A urodynamics test is used to find out how your bladder, sphincter (the muscle around the neck of your bladder) and the urethra (the tube that carries urine out of the body) are working. A urodynamics test can help find out the cause for bladder problems such as incontinence, or difficulty in passing urine. The urodynamics test may include X-rays to help your consultant make a diagnosis.
What Is A Urodynamics Test?
Urodynamic tests help doctors assess the function of your bladder and urethra (bladder outflow tract). They are usually done to investigate urinary incontinence in women.
During the tests, your bladder is filled and then emptied while pressure readings are taken from the bladder and the abdomen (tummy). The idea is to replicate your symptoms, then examine them and determine their cause.
What Is The Purpose Of A Urodynamics Test?
The purpose of a urodynamics test is to find out:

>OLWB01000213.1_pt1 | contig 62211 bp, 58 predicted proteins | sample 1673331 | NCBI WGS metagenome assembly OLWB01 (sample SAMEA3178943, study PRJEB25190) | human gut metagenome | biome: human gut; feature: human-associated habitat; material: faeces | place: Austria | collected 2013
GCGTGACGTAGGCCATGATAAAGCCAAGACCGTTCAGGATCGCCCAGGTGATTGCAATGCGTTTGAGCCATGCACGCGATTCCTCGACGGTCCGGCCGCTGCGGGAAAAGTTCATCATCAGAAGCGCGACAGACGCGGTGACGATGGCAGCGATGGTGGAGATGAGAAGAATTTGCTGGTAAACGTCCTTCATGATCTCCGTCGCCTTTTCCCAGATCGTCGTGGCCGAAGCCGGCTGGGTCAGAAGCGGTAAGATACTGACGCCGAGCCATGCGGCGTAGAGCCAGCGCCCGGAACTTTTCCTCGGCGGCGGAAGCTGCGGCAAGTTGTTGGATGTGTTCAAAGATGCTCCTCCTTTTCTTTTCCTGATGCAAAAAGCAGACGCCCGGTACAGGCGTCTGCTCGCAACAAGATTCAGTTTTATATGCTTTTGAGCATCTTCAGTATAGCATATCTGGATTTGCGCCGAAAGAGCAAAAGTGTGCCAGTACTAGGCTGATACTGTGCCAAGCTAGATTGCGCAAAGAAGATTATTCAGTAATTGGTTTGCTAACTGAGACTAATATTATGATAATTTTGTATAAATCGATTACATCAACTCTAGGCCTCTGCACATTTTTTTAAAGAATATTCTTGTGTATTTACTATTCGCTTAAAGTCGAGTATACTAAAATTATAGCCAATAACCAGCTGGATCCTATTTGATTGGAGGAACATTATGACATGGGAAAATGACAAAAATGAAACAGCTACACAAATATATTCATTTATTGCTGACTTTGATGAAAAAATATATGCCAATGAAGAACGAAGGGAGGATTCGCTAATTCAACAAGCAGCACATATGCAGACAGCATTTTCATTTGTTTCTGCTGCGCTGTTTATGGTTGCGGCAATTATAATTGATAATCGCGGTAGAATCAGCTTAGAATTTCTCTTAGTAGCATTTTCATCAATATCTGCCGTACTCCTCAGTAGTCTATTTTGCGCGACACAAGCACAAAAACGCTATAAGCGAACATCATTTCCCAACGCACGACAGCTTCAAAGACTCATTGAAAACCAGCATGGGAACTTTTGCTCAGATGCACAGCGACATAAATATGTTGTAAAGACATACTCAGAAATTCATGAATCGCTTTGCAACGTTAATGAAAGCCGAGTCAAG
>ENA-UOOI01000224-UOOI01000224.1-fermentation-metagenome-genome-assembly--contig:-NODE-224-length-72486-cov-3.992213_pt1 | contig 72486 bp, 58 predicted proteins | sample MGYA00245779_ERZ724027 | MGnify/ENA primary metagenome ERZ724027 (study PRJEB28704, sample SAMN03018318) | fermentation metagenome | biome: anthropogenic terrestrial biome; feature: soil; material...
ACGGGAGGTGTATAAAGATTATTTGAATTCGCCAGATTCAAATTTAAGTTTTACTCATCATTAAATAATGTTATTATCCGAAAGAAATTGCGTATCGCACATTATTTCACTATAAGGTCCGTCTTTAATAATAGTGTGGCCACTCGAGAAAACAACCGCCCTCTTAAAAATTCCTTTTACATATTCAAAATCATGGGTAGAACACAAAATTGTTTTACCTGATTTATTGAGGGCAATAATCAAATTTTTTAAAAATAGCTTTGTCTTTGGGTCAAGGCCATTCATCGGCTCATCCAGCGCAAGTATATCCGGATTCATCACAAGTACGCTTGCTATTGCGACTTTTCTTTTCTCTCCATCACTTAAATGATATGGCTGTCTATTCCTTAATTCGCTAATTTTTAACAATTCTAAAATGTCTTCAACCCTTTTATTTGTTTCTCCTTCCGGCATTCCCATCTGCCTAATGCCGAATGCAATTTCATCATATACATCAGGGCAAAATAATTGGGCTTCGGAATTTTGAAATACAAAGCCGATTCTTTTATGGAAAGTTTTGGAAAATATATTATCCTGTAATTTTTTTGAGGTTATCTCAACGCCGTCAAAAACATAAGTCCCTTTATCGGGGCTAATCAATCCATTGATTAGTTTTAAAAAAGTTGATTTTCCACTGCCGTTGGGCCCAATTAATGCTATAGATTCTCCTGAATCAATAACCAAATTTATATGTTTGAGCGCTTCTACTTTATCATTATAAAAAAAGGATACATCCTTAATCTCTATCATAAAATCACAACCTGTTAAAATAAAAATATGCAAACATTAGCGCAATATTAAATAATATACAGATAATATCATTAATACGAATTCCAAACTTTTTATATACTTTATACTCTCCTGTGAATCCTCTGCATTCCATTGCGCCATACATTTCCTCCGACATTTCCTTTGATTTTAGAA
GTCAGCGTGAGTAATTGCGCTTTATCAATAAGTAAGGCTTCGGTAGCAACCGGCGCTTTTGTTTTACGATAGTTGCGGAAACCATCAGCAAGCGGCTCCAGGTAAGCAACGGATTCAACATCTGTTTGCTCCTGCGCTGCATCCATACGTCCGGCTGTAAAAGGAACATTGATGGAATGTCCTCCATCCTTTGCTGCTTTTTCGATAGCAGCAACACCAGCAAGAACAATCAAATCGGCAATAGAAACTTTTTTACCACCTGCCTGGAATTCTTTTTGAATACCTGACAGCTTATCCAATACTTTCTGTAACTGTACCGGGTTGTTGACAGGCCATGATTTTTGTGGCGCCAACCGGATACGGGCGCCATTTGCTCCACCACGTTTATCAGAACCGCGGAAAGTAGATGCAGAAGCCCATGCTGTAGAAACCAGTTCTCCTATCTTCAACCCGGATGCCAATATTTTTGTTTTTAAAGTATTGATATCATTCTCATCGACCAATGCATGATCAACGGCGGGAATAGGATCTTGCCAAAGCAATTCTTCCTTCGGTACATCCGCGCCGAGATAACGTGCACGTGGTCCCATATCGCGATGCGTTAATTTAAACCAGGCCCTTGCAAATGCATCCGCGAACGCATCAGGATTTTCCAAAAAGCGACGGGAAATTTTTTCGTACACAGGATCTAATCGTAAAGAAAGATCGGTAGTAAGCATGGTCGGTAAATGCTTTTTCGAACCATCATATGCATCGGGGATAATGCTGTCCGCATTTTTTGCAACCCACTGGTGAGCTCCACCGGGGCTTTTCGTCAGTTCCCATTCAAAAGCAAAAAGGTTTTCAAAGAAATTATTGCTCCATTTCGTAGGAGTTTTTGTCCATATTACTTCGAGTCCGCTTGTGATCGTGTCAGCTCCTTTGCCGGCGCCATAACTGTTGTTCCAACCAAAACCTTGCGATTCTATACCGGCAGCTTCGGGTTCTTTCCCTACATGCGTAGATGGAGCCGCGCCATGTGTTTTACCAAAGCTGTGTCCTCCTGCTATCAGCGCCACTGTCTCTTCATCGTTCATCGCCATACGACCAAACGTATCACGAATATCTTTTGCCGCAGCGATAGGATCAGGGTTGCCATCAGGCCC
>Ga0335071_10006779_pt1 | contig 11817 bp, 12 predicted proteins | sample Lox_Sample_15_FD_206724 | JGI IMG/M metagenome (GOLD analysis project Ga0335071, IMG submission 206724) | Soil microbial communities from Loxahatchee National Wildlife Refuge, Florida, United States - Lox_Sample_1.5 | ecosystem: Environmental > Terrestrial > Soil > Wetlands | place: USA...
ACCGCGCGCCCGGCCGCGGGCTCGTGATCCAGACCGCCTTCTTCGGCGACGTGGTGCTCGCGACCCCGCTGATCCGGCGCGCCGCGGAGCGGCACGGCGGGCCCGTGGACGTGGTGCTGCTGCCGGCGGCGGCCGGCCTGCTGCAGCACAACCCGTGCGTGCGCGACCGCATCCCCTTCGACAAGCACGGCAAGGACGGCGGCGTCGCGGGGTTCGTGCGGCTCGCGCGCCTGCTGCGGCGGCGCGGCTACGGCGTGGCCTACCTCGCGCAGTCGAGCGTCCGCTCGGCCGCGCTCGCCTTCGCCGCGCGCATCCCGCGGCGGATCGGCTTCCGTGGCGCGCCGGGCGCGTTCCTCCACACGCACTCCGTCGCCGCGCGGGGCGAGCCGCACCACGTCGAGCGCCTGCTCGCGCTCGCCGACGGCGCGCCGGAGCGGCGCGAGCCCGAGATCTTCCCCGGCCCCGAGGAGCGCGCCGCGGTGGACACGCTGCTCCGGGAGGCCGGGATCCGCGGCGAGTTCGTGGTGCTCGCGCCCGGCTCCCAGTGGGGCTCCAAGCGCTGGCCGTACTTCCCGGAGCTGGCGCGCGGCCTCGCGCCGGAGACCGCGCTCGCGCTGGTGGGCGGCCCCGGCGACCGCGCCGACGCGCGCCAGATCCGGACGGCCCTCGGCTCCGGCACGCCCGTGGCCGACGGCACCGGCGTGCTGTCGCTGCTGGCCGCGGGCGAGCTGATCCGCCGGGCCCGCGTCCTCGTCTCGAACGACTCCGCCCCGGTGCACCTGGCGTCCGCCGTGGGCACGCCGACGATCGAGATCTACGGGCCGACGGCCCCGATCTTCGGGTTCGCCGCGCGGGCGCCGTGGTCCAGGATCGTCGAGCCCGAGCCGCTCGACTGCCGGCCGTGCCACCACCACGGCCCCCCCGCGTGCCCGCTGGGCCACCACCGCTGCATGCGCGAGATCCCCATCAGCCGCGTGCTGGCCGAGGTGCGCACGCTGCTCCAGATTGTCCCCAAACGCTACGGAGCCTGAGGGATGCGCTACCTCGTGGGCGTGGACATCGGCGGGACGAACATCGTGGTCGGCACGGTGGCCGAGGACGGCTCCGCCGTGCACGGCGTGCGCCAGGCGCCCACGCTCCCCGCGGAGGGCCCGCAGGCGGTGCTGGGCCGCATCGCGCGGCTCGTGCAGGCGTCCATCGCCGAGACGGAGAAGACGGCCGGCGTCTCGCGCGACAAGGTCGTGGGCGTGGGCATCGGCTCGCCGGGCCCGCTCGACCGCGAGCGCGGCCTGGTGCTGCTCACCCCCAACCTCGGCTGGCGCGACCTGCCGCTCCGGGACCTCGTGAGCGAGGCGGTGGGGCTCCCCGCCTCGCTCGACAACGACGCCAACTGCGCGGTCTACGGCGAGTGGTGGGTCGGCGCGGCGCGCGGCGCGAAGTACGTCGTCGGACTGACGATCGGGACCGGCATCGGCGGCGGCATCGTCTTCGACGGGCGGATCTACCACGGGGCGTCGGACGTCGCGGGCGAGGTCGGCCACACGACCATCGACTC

- if your symptoms are due to involuntary contractions (squeezing) or over activity of your bladder muscles
- if you have the bladder capacity we would normally expect
- if your bladder pressure is normal during filling and emptying
A urodynamics test is usually performed as an out-patient procedure. The test results will help you and your consultant decide if you need to alter your current treatment, or if you need surgery.
Before you come to hospital you will be asked to keep a voiding diary for three days before you come for your appointment. A voiding diary is a record of how much you urinate. You will need to record what type of fluid you drink, when and how much, and the timing and volume of urine output. You may also be asked to give information about when you experience urgency or urinary leakage.
What Can A Urodynamics Test Help Diagnose?
Urodynamics tests are used to help diagnose
- Stress urinary incontinence
- Urge urinary incontinence
- Mixed incontinence (stress and urge urinary incontinence)
A urodynamics test may also be helpful in investigating other causes of incontinence. Urodynamic tests are particularly important if surgery is being considered for the problem, to make sure the correct operation is performed.
What Happens During A Urodynamics Test?